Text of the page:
Friday, 19 February 2021

Remembering Ed Rooksby

The awful news Ed Rooksby had passed away came as a shock. He was known as a brilliant tutor at Ruskin College and then, for too short a time, at York. I only knew Ed through his writings and the occasional Twitter exchanges, but he always came across as someone dedicated to his students, and underlined this by teaching a full semester in the Autumn while being unwell. He movingly wrote about his experience with long Covid at the beginning of this year.

Ed was serious about social theory, and understood it as a means to a political ends. He was interested in thinking through the problem of the state in Marxist theory, and in a three-part essay on Lenin's State and Revolution he subjects the text to a close reading, bringing out some of the fuzzy and metaphysical props ignored and overlooked by others. Particularly those claiming fidelity to "Leninism". Needless to say, Ed didn't think there was much there to help us with our strategic travails today.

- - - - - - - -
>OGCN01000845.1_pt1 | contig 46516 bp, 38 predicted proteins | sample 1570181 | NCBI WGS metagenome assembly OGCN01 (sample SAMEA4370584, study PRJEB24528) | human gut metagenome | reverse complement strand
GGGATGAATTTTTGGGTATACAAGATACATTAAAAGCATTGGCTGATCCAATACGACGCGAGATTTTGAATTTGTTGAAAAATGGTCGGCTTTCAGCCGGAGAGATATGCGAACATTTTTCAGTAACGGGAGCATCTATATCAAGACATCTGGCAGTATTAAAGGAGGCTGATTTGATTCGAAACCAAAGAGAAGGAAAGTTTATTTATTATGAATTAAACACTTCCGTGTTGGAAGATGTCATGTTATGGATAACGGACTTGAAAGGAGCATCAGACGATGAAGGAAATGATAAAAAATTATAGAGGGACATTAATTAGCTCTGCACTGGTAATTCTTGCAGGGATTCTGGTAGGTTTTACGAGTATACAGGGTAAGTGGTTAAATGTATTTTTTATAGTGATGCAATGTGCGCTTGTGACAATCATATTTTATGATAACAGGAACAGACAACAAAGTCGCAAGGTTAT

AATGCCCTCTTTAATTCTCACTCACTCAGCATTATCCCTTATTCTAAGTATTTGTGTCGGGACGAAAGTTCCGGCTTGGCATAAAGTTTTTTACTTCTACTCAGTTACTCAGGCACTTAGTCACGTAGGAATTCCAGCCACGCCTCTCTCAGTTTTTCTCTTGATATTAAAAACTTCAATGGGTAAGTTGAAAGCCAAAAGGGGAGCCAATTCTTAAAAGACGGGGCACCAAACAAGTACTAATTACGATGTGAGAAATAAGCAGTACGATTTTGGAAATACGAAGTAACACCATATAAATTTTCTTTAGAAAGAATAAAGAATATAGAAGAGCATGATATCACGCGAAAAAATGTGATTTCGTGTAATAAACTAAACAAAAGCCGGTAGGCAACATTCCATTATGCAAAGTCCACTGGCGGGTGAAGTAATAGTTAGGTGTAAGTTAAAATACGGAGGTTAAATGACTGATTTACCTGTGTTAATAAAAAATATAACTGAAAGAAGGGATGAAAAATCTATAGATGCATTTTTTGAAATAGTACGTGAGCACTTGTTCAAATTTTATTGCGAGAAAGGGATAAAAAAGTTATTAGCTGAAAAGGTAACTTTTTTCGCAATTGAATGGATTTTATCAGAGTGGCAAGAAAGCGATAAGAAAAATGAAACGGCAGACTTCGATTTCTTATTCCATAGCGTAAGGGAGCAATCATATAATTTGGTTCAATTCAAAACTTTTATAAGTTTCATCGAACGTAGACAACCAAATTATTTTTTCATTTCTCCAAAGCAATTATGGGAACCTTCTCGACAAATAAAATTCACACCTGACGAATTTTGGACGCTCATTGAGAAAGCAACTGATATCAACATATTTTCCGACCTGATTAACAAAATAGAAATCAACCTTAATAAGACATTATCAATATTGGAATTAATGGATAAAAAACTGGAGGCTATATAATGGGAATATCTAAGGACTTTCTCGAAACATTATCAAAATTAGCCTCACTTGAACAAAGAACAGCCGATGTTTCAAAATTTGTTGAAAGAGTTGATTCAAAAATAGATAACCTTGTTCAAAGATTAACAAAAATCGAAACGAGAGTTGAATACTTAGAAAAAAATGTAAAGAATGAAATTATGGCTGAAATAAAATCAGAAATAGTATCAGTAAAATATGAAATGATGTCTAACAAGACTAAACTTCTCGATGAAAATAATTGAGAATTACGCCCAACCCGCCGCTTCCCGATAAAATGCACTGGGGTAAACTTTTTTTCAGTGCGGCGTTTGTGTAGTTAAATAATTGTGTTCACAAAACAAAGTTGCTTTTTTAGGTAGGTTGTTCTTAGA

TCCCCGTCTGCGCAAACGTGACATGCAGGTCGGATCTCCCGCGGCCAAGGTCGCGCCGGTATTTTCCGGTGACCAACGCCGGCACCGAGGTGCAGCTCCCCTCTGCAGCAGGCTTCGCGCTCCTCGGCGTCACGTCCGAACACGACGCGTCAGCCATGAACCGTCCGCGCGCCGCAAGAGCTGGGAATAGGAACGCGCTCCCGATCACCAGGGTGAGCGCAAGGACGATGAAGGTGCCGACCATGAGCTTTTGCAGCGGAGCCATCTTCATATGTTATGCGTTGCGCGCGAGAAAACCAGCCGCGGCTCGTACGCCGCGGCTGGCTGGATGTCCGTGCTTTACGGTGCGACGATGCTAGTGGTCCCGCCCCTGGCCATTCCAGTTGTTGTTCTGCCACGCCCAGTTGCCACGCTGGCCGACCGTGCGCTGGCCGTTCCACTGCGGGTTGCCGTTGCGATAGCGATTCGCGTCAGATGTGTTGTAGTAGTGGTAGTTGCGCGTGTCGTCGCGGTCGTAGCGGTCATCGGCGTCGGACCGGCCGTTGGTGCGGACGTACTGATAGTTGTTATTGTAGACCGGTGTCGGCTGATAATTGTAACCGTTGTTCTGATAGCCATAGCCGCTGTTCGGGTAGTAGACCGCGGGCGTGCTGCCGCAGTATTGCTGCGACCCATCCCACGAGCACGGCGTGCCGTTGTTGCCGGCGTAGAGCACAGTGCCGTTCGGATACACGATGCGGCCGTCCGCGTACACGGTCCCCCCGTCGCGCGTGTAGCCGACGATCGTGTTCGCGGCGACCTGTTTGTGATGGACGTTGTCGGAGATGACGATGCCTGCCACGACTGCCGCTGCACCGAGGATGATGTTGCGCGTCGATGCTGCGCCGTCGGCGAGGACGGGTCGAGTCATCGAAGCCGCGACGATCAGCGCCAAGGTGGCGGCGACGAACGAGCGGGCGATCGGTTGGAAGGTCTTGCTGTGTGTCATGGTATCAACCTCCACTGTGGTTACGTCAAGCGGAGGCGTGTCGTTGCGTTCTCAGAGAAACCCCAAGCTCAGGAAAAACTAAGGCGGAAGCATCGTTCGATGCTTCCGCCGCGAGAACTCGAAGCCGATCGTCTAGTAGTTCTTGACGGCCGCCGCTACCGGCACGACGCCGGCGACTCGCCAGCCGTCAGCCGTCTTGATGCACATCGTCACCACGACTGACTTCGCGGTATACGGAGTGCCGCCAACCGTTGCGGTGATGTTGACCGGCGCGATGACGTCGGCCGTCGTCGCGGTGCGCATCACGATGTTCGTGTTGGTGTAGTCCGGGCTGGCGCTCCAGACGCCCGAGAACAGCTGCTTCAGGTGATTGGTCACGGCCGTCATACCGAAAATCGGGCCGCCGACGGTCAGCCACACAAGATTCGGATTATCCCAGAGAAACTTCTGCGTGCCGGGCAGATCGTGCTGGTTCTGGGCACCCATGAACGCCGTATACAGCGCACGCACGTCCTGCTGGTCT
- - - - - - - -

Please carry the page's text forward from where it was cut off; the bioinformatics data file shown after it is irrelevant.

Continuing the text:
He was also intereted in the viability of structural reforms. This was different to the idea of reformism handed down to us from Rosa Luxemburg's attack on Eduard Bernstein and countless Trotskyist educationals since, but were a theoretically viable set of strategies left governments might (or, to be more exact, must) pursue if they're serious about social transformation. For example, Corbynism's transgressive quality lay in its positions on economic democracy which, unsurprisingly, are ignored by the present incumbent of the Labour leader's office. Structural reforms struck at the root of capitalist relations in ways demanding tax rises on the rich and a properly funded NHS do not. In another memorable piece for the Graun from 2011, he took apart the bilge that is Blue Labour - a piece that repays reading now this is the party's Big Idea again.

At times over this last year, Ed had mentioned he was wrestling with a book on these themes. I hope what exists of the unfinished draft becomes available in due course. In Ed, we have lost a talented comrade and a militant thinker determined to put the materialist theory of politics on a firmer footing. It falls on us to continue with the work he left - there are plenty of tantalising leads for us to pick up.

This bibliography of Ed's work put together by Jonah Wedekind is a valuable and fitting act of remembrance. My deepest condolescences to Ed's family, friends, and everyone who knew him. Sleep easy, comrade.

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